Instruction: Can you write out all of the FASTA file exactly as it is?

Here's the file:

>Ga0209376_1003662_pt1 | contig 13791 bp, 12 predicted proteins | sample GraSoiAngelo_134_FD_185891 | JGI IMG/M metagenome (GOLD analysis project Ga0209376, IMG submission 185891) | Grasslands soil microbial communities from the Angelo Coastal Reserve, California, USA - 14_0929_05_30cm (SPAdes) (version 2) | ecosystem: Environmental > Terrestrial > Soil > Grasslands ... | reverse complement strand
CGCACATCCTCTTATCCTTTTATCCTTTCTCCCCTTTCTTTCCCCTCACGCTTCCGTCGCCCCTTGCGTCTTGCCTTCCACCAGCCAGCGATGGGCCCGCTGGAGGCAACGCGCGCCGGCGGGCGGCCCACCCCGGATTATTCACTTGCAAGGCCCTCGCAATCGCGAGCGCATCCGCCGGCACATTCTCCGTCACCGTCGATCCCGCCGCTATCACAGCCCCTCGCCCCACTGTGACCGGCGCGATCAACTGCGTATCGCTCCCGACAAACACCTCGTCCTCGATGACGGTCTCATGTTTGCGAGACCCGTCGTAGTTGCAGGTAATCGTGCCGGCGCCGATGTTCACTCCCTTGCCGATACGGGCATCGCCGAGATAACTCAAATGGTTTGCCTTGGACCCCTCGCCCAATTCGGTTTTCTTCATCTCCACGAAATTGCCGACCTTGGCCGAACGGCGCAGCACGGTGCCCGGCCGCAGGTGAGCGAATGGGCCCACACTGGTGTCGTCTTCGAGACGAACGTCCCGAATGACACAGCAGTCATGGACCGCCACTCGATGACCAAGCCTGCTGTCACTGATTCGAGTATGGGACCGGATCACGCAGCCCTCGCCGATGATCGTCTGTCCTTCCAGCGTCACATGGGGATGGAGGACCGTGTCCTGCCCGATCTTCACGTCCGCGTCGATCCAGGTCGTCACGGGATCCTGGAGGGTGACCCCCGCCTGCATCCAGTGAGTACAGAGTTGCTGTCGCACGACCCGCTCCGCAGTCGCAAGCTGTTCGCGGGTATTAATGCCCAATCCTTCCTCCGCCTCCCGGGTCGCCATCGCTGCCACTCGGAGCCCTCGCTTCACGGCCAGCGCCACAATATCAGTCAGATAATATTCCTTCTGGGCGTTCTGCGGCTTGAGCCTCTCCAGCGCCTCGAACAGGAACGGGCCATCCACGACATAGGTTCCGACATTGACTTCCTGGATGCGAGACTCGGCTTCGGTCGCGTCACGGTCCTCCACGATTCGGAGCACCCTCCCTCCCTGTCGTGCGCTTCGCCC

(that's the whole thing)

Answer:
>Ga0209376_1003662_pt1 | contig 13791 bp, 12 predicted proteins | sample GraSoiAngelo_134_FD_185891 | JGI IMG/M metagenome (GOLD analysis project Ga0209376, IMG submission 185891) | Grasslands soil microbial communities from the Angelo Coastal Reserve, California, USA - 14_0929_05_30cm (SPAdes) (version 2) | ecosystem: Environmental > Terrestrial > Soil > Grasslands ... | reverse complement strand
CGCACATCCTCTTATCCTTTTATCCTTTCTCCCCTTTCTTTCCCCTCACGCTTCCGTCGCCCCTTGCGTCTTGCCTTCCACCAGCCAGCGATGGGCCCGCTGGAGGCAACGCGCGCCGGCGGGCGGCCCACCCCGGATTATTCACTTGCAAGGCCCTCGCAATCGCGAGCGCATCCGCCGGCACATTCTCCGTCACCGTCGATCCCGCCGCTATCACAGCCCCTCGCCCCACTGTGACCGGCGCGATCAACTGCGTATCGCTCCCGACAAACACCTCGTCCTCGATGACGGTCTCATGTTTGCGAGACCCGTCGTAGTTGCAGGTAATCGTGCCGGCGCCGATGTTCACTCCCTTGCCGATACGGGCATCGCCGAGATAACTCAAATGGTTTGCCTTGGACCCCTCGCCCAATTCGGTTTTCTTCATCTCCACGAAATTGCCGACCTTGGCCGAACGGCGCAGCACGGTGCCCGGCCGCAGGTGAGCGAATGGGCCCACACTGGTGTCGTCTTCGAGACGAACGTCCCGAATGACACAGCAGTCATGGACCGCCACTCGATGACCAAGCCTGCTGTCACTGATTCGAGTATGGGACCGGATCACGCAGCCCTCGCCGATGATCGTCTGTCCTTCCAGCGTCACATGGGGATGGAGGACCGTGTCCTGCCCGATCTTCACGTCCGCGTCGATCCAGGTCGTCACGGGATCCTGGAGGGTGACCCCCGCCTGCATCCAGTGAGTACAGAGTTGCTGTCGCACGACCCGCTCCGCAGTCGCAAGCTGTTCGCGGGTATTAATGCCCAATCCTTCCTCCGCCTCCCGGGTCGCCATCGCTGCCACTCGGAGCCCTCGCTTCACGGCCAGCGCCACAATATCAGTCAGATAATATTCCTTCTGGGCGTTCTGCGGCTTGAGCCTCTCCAGCGCCTCGAACAGGAACGGGCCATCCACGACATAGGTTCCGACATTGACTTCCTGGATGCGAGACTCGGCTTCGGTCGCGTCACGGTCCTCCACGATTCGGAGCACCCTCCCTCCCTGTCGTGCGCTTCGCCC